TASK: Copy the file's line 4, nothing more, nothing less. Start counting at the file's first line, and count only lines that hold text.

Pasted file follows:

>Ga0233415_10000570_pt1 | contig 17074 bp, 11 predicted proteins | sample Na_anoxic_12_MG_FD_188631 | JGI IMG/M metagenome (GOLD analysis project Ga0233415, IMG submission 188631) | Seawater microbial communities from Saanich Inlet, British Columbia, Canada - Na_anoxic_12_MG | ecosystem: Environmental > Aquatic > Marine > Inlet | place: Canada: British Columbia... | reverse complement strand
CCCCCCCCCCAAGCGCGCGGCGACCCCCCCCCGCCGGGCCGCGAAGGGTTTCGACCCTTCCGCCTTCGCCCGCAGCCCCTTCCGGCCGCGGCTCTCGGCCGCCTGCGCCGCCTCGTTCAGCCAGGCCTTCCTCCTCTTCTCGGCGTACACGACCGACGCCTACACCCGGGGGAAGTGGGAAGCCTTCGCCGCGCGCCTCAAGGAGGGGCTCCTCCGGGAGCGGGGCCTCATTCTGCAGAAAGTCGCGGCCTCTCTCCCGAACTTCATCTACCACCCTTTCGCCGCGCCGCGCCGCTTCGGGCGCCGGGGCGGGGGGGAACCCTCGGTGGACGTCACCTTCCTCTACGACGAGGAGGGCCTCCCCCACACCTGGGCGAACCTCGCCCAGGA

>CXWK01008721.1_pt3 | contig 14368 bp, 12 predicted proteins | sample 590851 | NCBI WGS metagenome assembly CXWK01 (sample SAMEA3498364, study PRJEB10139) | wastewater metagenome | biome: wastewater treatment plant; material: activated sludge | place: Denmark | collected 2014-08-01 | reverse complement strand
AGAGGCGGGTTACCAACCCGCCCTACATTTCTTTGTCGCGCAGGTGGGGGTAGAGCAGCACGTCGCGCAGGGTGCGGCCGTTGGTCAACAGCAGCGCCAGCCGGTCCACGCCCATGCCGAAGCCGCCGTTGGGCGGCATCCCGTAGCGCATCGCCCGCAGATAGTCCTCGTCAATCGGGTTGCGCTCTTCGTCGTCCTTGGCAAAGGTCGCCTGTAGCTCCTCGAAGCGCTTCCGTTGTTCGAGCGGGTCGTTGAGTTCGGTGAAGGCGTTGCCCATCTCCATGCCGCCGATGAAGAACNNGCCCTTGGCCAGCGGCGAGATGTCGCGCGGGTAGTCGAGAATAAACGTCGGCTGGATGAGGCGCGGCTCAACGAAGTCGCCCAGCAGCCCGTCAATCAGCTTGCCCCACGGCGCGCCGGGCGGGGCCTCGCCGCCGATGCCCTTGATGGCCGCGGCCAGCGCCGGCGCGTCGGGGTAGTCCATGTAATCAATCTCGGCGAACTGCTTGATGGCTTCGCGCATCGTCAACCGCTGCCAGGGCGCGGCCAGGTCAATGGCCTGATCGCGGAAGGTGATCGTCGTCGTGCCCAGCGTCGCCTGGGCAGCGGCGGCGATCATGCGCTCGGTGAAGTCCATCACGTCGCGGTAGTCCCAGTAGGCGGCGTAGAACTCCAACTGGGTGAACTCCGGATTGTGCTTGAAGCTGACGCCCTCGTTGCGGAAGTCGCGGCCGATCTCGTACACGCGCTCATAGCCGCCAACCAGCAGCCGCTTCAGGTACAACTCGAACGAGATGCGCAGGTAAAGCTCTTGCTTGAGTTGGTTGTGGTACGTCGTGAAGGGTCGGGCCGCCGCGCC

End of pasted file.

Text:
AGAGGCGGGTTACCAACCCGCCCTACATTTCTTTGTCGCGCAGGTGGGGGTAGAGCAGCACGTCGCGCAGGGTGCGGCCGTTGGTCAACAGCAGCGCCAGCCGGTCCACGCCCATGCCGAAGCCGCCGTTGGGCGGCATCCCGTAGCGCATCGCCCGCAGATAGTCCTCGTCAATCGGGTTGCGCTCTTCGTCGTCCTTGGCAAAGGTCGCCTGTAGCTCCTCGAAGCGCTTCCGTTGTTCGAGCGGGTCGTTGAGTTCGGTGAAGGCGTTGCCCATCTCCATGCCGCCGATGAAGAACNNGCCCTTGGCCAGCGGCGAGATGTCGCGCGGGTAGTCGAGAATAAACGTCGGCTGGATGAGGCGCGGCTCAACGAAGTCGCCCAGCAGCCCGTCAATCAGCTTGCCCCACGGCGCGCCGGGCGGGGCCTCGCCGCCGATGCCCTTGATGGCCGCGGCCAGCGCCGGCGCGTCGGGGTAGTCCATGTAATCAATCTCGGCGAACTGCTTGATGGCTTCGCGCATCGTCAACCGCTGCCAGGGCGCGGCCAGGTCAATGGCCTGATCGCGGAAGGTGATCGTCGTCGTGCCCAGCGTCGCCTGGGCAGCGGCGGCGATCATGCGCTCGGTGAAGTCCATCACGTCGCGGTAGTCCCAGTAGGCGGCGTAGAACTCCAACTGGGTGAACTCCGGATTGTGCTTGAAGCTGACGCCCTCGTTGCGGAAGTCGCGGCCGATCTCGTACACGCGCTCATAGCCGCCAACCAGCAGCCGCTTCAGGTACAACTCGAACGAGATGCGCAGGTAAAGCTCTTGCTTGAGTTGGTTGTGGTACGTCGTGAAGGGTCGGGCCGCCGCGCC